MISCELLANEOUS; What's in a number?

Changing uniform numbers can be as hard as parting with a favorite fielder's glove for some baseball players. With free agency, however, it's often an occupational hazard.

For example, when Carlton Fisk and Fred Lynn landed with new clubs this year, they found teammates wearing their old Boston numbers. White Sox pitcher Ken Kravecs has Fisk's "27," and Angel shortstop Bert Campaneris wears Lynn's "19."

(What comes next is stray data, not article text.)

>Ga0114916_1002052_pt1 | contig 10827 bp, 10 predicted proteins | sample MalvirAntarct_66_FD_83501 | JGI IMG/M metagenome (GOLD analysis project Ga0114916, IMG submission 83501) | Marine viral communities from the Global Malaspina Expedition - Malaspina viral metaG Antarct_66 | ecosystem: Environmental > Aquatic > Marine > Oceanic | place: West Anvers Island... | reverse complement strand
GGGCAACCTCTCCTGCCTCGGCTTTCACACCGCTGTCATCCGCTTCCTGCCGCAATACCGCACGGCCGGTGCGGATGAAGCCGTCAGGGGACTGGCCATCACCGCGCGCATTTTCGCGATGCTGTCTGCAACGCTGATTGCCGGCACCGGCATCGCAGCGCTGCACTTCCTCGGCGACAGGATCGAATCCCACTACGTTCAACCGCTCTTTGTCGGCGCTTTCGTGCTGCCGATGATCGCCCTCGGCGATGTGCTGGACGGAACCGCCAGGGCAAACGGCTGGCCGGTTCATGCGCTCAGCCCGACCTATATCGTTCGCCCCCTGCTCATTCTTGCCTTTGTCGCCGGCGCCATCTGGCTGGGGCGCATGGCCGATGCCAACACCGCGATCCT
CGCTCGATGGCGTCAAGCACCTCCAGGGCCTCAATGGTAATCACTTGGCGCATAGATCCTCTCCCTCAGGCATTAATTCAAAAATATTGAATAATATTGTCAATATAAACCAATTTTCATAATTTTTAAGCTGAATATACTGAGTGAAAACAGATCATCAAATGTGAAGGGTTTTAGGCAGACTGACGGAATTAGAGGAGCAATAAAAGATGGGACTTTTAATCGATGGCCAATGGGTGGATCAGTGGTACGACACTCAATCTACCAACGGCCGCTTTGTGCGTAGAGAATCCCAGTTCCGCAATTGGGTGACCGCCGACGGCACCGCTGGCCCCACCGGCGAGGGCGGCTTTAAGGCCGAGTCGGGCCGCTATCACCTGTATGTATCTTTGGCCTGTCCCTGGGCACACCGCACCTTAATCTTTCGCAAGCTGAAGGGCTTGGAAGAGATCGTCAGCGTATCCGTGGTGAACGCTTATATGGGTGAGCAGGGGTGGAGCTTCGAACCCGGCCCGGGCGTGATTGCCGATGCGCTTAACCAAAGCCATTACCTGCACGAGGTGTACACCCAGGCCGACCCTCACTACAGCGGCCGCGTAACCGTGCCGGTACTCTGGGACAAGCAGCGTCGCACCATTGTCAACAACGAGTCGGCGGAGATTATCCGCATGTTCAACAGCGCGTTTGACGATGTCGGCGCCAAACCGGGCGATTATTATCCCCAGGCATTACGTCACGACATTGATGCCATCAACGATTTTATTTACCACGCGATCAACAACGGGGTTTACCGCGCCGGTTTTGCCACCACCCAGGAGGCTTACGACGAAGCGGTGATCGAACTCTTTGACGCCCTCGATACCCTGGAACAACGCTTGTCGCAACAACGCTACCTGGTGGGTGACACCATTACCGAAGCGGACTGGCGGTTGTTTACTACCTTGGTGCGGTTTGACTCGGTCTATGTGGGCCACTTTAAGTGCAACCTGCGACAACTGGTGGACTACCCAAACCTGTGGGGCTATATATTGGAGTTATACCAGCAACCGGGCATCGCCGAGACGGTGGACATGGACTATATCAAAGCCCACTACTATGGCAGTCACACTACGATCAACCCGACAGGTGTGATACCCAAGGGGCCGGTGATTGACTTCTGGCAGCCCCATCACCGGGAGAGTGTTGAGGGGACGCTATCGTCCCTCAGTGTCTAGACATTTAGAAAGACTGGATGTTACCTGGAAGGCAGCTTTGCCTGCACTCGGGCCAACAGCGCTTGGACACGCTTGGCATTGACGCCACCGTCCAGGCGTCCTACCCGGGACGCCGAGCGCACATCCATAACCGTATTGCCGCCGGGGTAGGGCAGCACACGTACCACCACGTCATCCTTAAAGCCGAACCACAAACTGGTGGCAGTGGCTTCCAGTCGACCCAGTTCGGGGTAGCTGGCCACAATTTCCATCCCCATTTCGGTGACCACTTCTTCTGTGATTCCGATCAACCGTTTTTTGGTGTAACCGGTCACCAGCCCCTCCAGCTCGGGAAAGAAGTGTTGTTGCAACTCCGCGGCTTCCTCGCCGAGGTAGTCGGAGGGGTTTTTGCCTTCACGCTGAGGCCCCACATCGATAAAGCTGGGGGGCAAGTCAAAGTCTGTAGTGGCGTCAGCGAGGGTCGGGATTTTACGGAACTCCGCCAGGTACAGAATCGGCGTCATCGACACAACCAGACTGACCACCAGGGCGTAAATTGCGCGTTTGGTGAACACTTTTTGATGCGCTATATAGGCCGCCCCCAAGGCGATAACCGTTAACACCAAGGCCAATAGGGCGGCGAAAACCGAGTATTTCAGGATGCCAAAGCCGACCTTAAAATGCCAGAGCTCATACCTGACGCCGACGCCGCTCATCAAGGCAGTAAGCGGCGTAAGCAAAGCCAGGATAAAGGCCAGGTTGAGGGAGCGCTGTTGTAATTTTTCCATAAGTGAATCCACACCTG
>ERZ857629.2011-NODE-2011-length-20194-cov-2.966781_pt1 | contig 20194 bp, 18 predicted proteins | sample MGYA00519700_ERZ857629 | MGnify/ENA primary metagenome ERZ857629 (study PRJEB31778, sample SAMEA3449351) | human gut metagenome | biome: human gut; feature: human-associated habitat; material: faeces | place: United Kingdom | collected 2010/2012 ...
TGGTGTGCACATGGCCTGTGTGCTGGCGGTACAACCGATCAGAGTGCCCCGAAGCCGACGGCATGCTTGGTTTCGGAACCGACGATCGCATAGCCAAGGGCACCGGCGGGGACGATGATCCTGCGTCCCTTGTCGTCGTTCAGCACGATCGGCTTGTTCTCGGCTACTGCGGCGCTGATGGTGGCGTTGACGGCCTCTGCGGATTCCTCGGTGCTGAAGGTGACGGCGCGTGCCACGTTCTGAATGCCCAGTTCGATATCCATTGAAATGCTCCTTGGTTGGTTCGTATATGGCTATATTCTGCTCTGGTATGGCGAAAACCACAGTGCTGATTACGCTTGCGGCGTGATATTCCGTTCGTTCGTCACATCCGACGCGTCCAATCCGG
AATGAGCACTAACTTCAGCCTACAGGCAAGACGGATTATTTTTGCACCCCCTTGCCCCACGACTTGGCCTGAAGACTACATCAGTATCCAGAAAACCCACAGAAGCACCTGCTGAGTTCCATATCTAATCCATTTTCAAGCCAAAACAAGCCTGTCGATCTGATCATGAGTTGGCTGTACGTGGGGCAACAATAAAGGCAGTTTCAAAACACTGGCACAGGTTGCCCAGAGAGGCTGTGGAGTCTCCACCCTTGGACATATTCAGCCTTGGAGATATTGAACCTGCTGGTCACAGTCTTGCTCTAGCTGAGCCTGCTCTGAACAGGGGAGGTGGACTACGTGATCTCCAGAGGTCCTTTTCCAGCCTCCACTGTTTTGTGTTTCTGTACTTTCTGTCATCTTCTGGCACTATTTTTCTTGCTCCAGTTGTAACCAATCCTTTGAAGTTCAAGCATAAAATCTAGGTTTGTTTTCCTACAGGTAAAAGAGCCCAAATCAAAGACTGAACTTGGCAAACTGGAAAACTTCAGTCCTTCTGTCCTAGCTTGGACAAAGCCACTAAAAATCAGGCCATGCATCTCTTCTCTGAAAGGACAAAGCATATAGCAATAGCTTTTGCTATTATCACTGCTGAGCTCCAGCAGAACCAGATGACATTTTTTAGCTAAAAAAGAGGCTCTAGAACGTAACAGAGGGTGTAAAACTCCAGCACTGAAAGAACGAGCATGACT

At times like these, players must adjust. Fisk and Lynn did. Carlton will wear "72" in Chicago, and odd baseball number, but one which has significance for him. He was American League Rookie of the Year in '72; his son, Carson, was born that year, and 72 is his old number reversed. For Lynn, selecting 16 was merely a matter of going back to his old college nu mber.

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